men and times are rich, golden rich" (Layton, 123). This is
how one businessman in 1849 described what would come to be called
in the history books the California Gold Rush.
Before March 15, 1848—when The Californian first
reported the story about the discovery of gold at Sutter's Mill
two months earlier—the population of San Francisco was under
1000 people. By 1850, the year California officially became a state,
the population of the golden city had exploded to 36,154. Estimates
are that more than 300,000 people came to California between 1848
Strange as it may sound, those
embarking for the California gold fields often announced that they
were off "to see the elephant." The phrase, in use even
before the gold rush, captured the anticipation and circus-like
atmosphere of the whole adventure. The story behind it varies a
bit, but basically the tale is about a farmer and a circus wagon.
A farmer heads to market with his wagon fully loaded.
Enroute he sees a circus parade,
with an elephant at the front of the line. While the farmer was
dazzled, his horses were terrified. Bolting, the horses overturn
the wagon and the farmer's produce spills across the road. Scarcely
ruffled, the farmer says, "I don't give a hang for I have seen
the elephant." (Levy xvi). Many a 49er must have returned from
the California rivers and streams with empty pockets and a feeling
that all they had seen was the elephant's backside!
As a matter of fact, the two men
most associated with the discovery of gold in California—James
Marshall and John Sutter—died poor and bitter. In Sutter's
case, his mill workers ran off to look for gold, squatters over-ran
his 50,000 acres near Sacramento and even killed many of his 13,000
cattle. As a final blow, his Mexican land grant was contested in
a federal court. He died bankrupt and alcoholic in a Pennsylvania
hotel room having failed, as have many men after him, to get a timely
and favorable response from the U.S. Congress. "By this sudden
discovery of the gold, all my great plans were destroyed,"
Sutter said. "Instead of being rich, I am ruined" (Kowalewski,
The new immigrants to California
came not only from other states in the Union but other countries
as well, like Australia, Chile, and China. For most of the 49ers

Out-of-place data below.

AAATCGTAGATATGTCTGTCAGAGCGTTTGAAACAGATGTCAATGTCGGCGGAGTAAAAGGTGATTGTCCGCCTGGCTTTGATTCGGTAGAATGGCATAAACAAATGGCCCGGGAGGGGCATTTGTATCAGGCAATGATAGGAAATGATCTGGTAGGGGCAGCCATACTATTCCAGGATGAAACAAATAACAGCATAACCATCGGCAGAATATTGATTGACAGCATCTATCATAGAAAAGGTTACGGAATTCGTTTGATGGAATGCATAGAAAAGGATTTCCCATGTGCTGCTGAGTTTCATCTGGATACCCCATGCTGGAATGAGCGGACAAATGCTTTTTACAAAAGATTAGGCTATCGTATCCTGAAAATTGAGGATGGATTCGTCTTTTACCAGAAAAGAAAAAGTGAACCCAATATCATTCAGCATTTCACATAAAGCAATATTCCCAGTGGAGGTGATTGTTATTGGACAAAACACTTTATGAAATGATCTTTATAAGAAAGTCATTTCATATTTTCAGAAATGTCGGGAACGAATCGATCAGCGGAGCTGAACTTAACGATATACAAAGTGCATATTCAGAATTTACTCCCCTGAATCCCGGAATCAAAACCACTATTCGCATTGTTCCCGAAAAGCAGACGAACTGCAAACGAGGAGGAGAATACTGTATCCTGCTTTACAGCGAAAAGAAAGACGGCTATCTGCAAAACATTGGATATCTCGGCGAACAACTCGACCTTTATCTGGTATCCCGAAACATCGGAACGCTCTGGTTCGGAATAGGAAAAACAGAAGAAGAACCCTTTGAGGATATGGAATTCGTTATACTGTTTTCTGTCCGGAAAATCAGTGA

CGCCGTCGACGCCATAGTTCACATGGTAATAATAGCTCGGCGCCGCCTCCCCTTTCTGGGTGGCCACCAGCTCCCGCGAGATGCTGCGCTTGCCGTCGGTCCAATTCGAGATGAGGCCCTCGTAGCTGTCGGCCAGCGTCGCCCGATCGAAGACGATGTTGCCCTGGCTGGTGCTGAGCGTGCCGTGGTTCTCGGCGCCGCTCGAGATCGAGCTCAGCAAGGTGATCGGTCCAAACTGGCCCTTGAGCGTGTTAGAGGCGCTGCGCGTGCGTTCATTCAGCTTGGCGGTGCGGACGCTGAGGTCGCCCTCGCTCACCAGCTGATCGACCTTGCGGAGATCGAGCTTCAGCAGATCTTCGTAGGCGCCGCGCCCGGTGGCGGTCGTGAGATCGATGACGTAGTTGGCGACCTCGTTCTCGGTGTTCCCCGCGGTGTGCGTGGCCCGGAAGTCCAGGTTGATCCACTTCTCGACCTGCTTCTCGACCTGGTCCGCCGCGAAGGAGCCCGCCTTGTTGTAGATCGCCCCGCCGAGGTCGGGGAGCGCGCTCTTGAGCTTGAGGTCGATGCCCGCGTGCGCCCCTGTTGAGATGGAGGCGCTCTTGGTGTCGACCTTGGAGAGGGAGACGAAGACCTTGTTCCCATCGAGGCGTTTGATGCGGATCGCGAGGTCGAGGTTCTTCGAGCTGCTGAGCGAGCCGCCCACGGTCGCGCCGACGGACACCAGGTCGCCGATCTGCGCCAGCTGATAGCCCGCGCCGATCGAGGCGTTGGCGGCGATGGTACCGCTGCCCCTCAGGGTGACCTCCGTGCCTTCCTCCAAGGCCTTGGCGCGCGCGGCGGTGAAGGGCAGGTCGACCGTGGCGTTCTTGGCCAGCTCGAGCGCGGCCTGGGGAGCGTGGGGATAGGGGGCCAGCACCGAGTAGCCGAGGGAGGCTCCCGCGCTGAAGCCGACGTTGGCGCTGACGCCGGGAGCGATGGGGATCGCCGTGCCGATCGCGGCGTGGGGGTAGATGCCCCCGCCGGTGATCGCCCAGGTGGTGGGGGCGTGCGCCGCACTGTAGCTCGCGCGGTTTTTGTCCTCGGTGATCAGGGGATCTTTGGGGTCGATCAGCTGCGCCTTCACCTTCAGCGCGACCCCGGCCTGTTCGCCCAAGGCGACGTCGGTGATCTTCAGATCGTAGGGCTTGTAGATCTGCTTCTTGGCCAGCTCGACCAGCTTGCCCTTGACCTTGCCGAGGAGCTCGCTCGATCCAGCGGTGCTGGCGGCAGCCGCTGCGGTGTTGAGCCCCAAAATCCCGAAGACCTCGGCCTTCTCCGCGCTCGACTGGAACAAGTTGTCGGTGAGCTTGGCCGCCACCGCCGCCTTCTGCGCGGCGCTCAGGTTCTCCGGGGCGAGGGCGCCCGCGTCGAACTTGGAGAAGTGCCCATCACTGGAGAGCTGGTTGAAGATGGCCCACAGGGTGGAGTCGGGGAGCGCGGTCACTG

as they were called, California was a long way from home—even
if you started on US soil. If you were from “back East,”
there was the sea route around the tip of South America, a trip
of about 5 months. If you were from the central prairie there was
the Oregon-California trail by foot or wagon—a shorter distance
but not faster. Either way there was only so much the average family
or individual could afford to haul.
All the new California residents
needed housing, furniture, clothing, food, and, of course, entertainment.
San Francisco, in particular, was filled with ready-made consumers.
In fact, the first self-made California millionaire was not a gold
miner. It was Sam Brannan, originally a Maine Yankee and later a
San Francisco newspaper publisher and "chain store" owner
who sold the sweating gold miners shovels, picks, whiskey, flour,
and anything else he could lay his hands on. Even today there
is money to be made from the old 49ers. In
2005 a rare Gold Rush-era coin (a "Quarter Eagle"), owned
by a descendant of Chinese immigrants who toiled in those California
gold fields, sold for $253,000 at a Beverly Hills auction! As for
Sam Brannan, asked by an emissary of Brigham Young whether he intended
to fulfill his duty to the Mormon church and tithe, Brannan reportedly
replied:: "I'll give up the Lord’s money when he sends
me a receipt signed by the Lord”!
More important to our own story is the fact that many of these new
San Francisco stores and homes were built with redwoods. As the
ready forests around the city became depleted, some sawmill operators
would look further north to fill the growing demands.
Brands, H.W. The Age of Gold:
The California Gold Rush and the New American Dream. New York: Doubleday,
Egenhoff, Elizabeth L. The Elephant
as They Saw It. California Journal of Mines and Geology, October
Holliday, J.S. The World Rushed
In: The California Gold Rush Experience. New York: Simon Schuster,
Kowalski, Michael, ed. Gold Rush:
A Literary Exploration.Berkeley, CA: Heyday Books, 1997.
Layton, Thomas N. The Voyage of
the Frolic, Stanford University Press, 1997.
Joann Levy. They Saw the Elephant:
Women in the California Gold Rush. Archon Books, 1990.